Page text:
External Content

The following content is sourced from external partners. We cannot guarantee that it is suitable for the visually or hearing impaired.

A 709-carat diamond, found in Sierra Leone and known as the "Peace Diamond", is displayed during a tour ahead of its auction, at Israel's Diamond Exchange, in Ramat Gan, Israel October 19, 2017. Picture taken October 19, 2017. REUTERS/Nir Elias

(reuters_tickers)

Ramat Gan, ISRAEL (Reuters) - Sierra Leone hopes to raise millions of dollars for development projects by auctioning a huge uncut diamond, believed to be one of the world's largest, in New York in December.

It will be the government's second attempt to sell the 709-carat gem, known as the "Peace Diamond", after it rejected the highest bid of $7.8 million at an initial auction in New York in May.

Over half of the proceeds from the sale will be used to fund clean water, electricity, education and health projects in Sierra Leone, and particularly in the village of Koryardu, in the Kono region in eastern Sierra Leone, where the diamond was discovered.

"There's a reason God gave these diamonds to the poorest people in the world and made the richest people want them. This is Tikun Olam (Hebrew for correcting the world), this is making the world a better place," Martin Rapaport, chairman of Rapaport Group, a network of diamond companies which will manage the auction, told Reuters.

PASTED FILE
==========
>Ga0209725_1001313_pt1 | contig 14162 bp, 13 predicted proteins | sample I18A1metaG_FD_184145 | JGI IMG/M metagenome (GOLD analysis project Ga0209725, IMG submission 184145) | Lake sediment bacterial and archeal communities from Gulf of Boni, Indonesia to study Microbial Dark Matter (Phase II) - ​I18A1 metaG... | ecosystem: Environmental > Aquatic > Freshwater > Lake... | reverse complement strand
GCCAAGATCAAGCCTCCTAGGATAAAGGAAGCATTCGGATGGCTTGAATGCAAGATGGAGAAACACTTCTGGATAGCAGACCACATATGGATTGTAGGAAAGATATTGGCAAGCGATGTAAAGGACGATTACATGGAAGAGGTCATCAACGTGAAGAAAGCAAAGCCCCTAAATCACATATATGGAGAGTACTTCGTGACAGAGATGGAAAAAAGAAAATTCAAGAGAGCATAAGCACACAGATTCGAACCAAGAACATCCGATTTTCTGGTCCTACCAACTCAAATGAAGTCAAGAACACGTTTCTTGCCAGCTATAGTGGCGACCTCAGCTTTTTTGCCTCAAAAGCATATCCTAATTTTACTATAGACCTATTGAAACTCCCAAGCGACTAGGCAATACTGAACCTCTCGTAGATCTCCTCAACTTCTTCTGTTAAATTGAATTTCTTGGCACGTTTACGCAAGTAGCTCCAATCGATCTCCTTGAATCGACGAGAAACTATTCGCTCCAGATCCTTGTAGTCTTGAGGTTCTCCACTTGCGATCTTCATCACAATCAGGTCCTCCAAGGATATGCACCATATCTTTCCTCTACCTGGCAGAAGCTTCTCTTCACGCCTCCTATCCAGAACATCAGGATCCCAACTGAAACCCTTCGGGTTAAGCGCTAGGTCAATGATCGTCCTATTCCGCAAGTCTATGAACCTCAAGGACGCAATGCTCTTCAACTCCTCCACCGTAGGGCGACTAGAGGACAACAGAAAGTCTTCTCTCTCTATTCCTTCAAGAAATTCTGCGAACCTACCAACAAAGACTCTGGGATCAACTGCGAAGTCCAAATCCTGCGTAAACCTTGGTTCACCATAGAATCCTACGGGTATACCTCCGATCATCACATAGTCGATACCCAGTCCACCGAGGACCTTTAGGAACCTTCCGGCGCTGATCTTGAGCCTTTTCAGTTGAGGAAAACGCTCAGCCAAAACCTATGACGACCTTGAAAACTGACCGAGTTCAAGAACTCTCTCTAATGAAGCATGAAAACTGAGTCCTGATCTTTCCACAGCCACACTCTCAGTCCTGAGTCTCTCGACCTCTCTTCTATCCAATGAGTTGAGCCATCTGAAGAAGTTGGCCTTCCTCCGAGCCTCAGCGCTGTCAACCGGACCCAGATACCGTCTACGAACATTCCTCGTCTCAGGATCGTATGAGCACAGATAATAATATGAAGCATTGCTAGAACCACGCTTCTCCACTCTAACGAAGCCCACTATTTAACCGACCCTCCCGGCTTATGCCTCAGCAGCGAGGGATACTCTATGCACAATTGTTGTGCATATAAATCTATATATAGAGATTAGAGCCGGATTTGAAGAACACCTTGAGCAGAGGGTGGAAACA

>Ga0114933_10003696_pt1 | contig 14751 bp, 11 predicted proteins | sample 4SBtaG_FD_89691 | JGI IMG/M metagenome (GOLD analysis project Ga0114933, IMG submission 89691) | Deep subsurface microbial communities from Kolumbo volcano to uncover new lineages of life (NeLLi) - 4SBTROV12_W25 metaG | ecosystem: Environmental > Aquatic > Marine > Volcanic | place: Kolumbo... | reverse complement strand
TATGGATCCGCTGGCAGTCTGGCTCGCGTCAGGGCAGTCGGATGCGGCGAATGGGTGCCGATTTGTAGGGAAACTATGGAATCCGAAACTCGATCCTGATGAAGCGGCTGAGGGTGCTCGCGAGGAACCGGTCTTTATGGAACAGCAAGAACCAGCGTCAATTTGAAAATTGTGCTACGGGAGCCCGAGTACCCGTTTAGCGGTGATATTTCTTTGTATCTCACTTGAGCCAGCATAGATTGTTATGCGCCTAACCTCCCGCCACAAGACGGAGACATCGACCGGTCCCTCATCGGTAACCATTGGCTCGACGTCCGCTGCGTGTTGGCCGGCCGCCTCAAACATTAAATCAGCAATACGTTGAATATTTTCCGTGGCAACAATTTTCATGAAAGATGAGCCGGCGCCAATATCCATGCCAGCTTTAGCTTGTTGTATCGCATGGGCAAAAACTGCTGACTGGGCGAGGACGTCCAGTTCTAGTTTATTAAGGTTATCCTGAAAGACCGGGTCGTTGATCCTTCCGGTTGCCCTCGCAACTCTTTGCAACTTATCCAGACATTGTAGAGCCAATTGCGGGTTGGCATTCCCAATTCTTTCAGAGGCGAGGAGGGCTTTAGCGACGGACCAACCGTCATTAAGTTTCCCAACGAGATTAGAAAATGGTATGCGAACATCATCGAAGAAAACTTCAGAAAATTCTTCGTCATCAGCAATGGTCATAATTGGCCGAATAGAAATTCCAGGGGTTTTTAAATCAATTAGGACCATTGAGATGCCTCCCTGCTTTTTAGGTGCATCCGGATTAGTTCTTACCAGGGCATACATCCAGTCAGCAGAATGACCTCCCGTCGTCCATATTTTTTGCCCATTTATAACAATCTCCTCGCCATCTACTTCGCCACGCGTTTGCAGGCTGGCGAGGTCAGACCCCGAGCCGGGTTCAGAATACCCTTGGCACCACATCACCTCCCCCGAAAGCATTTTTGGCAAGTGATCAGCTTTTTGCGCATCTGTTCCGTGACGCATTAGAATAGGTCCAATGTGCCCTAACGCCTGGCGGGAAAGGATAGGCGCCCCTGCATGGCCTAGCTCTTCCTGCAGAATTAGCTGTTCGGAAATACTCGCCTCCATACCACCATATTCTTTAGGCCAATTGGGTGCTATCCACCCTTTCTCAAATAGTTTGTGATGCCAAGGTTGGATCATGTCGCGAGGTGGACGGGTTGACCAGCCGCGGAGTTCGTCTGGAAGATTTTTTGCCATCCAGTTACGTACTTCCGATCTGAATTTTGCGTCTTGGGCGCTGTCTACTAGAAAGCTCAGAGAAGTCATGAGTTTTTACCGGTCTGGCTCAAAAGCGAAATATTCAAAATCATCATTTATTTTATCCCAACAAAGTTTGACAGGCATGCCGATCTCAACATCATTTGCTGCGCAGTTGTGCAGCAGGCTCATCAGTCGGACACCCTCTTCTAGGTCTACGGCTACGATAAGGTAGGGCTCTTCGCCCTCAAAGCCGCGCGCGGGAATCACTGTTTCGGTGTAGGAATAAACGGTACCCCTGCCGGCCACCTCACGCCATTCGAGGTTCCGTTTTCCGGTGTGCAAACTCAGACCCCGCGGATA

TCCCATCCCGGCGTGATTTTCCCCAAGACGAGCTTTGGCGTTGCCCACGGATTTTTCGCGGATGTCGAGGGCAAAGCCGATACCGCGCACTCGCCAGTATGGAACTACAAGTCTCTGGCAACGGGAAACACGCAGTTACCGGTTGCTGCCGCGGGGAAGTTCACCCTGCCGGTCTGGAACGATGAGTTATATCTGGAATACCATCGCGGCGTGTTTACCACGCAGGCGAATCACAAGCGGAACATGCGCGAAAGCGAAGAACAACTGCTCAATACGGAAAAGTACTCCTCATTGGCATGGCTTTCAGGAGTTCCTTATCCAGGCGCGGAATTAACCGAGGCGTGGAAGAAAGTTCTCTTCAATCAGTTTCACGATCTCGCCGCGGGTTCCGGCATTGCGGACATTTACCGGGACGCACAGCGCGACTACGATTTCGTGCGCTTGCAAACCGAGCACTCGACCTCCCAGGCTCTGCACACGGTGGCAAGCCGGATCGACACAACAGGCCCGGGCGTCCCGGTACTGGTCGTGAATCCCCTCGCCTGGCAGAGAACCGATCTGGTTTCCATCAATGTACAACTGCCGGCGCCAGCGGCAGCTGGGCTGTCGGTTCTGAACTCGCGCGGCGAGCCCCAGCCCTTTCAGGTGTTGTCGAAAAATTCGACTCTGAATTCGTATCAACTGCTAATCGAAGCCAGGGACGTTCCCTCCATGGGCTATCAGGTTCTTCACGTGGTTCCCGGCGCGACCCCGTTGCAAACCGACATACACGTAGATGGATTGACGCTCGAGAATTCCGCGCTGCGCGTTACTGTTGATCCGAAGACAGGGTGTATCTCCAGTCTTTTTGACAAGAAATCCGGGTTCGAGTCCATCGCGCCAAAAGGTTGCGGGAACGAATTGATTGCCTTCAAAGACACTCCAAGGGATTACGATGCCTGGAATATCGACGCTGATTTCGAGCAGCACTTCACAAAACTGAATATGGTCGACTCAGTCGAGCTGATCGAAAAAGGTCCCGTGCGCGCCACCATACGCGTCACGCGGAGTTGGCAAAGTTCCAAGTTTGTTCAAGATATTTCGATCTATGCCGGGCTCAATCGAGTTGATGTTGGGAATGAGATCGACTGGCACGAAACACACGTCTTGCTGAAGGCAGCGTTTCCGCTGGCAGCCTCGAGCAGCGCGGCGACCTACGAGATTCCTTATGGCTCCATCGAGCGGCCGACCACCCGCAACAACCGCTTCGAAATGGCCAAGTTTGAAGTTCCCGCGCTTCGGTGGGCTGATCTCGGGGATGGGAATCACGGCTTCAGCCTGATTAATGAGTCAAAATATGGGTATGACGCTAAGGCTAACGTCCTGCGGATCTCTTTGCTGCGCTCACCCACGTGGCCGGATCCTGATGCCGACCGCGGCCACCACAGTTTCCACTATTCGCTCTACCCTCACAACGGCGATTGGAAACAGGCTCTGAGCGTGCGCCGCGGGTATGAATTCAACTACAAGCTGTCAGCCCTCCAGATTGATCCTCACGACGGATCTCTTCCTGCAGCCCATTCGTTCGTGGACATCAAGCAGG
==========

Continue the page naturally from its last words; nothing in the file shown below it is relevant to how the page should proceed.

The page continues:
The diamond, which the auctioneers described as the 14th largest in the world, was unearthed in Koryardu in March by a Christian pastor who gave it to the government.

Diamonds fuelled a decade-long civil war in Sierra Leone, ending in 2002, in which rebels forced civilians to mine the stones and bought weapons with the proceeds, leading to the term 'blood diamonds'.

(Writing by Mark Hanrahan in London; Editing by Susan Fenton)

Neuer Inhalt

Horizontal Line


subscription form

Form for signing up for free newsletter.

Sign up for our free newsletters and get the top stories delivered to your inbox.







Click here to see more newsletters

swissinfo EN

The following content is sourced from external partners. We cannot guarantee that it is suitable for the visually or hearing impaired.

Join us on Facebook!

Reuters